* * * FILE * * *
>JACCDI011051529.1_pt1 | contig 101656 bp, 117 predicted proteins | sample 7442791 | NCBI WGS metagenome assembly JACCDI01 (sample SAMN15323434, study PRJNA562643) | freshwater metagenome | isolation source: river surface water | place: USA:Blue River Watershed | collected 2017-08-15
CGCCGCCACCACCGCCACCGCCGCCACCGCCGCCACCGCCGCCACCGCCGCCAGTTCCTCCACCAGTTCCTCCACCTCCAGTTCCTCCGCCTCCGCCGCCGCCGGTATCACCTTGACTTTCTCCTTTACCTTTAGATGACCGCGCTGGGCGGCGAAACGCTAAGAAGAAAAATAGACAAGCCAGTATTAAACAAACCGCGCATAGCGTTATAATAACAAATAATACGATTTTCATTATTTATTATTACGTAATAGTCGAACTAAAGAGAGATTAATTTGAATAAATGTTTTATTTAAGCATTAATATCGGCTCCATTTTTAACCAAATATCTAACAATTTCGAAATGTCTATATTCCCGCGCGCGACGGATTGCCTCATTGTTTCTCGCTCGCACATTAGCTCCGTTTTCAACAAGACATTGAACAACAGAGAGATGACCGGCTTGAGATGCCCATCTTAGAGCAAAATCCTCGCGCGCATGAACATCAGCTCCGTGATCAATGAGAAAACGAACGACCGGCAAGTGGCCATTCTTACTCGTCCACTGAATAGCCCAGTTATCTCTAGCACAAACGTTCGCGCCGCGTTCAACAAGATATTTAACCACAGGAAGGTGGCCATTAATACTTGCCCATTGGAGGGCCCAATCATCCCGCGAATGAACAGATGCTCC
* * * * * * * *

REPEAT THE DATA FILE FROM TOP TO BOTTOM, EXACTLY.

>JACCDI011051529.1_pt1 | contig 101656 bp, 117 predicted proteins | sample 7442791 | NCBI WGS metagenome assembly JACCDI01 (sample SAMN15323434, study PRJNA562643) | freshwater metagenome | isolation source: river surface water | place: USA:Blue River Watershed | collected 2017-08-15
CGCCGCCACCACCGCCACCGCCGCCACCGCCGCCACCGCCGCCACCGCCGCCAGTTCCTCCACCAGTTCCTCCACCTCCAGTTCCTCCGCCTCCGCCGCCGCCGGTATCACCTTGACTTTCTCCTTTACCTTTAGATGACCGCGCTGGGCGGCGAAACGCTAAGAAGAAAAATAGACAAGCCAGTATTAAACAAACCGCGCATAGCGTTATAATAACAAATAATACGATTTTCATTATTTATTATTACGTAATAGTCGAACTAAAGAGAGATTAATTTGAATAAATGTTTTATTTAAGCATTAATATCGGCTCCATTTTTAACCAAATATCTAACAATTTCGAAATGTCTATATTCCCGCGCGCGACGGATTGCCTCATTGTTTCTCGCTCGCACATTAGCTCCGTTTTCAACAAGACATTGAACAACAGAGAGATGACCGGCTTGAGATGCCCATCTTAGAGCAAAATCCTCGCGCGCATGAACATCAGCTCCGTGATCAATGAGAAAACGAACGACCGGCAAGTGGCCATTCTTACTCGTCCACTGAATAGCCCAGTTATCTCTAGCACAAACGTTCGCGCCGCGTTCAACAAGATATTTAACCACAGGAAGGTGGCCATTAATACTTGCCCATTGGAGGGCCCAATCATCCCGCGAATGAACAGATGCTCC